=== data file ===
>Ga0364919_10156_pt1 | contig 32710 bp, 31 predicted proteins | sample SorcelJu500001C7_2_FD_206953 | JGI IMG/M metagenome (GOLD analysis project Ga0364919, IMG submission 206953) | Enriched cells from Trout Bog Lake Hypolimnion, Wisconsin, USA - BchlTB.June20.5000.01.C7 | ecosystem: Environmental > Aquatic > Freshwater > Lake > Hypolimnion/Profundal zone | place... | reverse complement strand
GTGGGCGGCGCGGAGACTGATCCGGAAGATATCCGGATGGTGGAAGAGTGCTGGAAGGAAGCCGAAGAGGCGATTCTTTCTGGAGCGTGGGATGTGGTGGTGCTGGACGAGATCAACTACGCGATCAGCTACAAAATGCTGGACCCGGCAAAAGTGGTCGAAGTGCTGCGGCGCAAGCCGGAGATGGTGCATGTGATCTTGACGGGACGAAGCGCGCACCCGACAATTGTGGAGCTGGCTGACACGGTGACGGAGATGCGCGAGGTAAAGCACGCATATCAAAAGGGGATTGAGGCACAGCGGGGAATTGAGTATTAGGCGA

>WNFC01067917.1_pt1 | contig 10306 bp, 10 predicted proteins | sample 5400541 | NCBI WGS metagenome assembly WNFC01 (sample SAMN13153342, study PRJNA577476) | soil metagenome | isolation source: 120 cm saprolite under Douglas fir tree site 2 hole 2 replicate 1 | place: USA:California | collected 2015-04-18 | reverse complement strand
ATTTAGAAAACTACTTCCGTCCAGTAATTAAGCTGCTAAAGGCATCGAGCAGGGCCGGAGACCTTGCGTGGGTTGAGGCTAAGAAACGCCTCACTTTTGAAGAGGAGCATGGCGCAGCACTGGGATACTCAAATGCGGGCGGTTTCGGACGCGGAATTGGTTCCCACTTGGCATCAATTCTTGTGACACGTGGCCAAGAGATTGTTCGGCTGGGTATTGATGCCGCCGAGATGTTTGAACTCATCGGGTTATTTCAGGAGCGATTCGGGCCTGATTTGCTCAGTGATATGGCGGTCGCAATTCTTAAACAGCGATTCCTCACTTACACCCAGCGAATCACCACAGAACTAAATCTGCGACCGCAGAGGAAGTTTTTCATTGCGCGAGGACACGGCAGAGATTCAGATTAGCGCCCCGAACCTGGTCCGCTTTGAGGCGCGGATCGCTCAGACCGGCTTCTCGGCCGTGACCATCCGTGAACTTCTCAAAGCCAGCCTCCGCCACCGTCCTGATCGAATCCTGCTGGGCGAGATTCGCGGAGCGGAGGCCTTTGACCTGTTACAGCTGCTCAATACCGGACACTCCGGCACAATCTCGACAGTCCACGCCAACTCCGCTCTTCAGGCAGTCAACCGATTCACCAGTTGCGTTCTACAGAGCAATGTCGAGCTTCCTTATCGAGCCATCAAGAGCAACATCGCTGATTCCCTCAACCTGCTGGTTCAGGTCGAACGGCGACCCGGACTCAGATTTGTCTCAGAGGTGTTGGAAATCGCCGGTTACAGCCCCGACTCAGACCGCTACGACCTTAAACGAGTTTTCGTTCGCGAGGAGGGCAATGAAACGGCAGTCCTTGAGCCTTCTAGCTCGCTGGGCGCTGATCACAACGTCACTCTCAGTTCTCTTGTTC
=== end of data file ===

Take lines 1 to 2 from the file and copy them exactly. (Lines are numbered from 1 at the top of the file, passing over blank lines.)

>Ga0364919_10156_pt1 | contig 32710 bp, 31 predicted proteins | sample SorcelJu500001C7_2_FD_206953 | JGI IMG/M metagenome (GOLD analysis project Ga0364919, IMG submission 206953) | Enriched cells from Trout Bog Lake Hypolimnion, Wisconsin, USA - BchlTB.June20.5000.01.C7 | ecosystem: Environmental > Aquatic > Freshwater > Lake > Hypolimnion/Profundal zone | place... | reverse complement strand
GTGGGCGGCGCGGAGACTGATCCGGAAGATATCCGGATGGTGGAAGAGTGCTGGAAGGAAGCCGAAGAGGCGATTCTTTCTGGAGCGTGGGATGTGGTGGTGCTGGACGAGATCAACTACGCGATCAGCTACAAAATGCTGGACCCGGCAAAAGTGGTCGAAGTGCTGCGGCGCAAGCCGGAGATGGTGCATGTGATCTTGACGGGACGAAGCGCGCACCCGACAATTGTGGAGCTGGCTGACACGGTGACGGAGATGCGCGAGGTAAAGCACGCATATCAAAAGGGGATTGAGGCACAGCGGGGAATTGAGTATTAGGCGA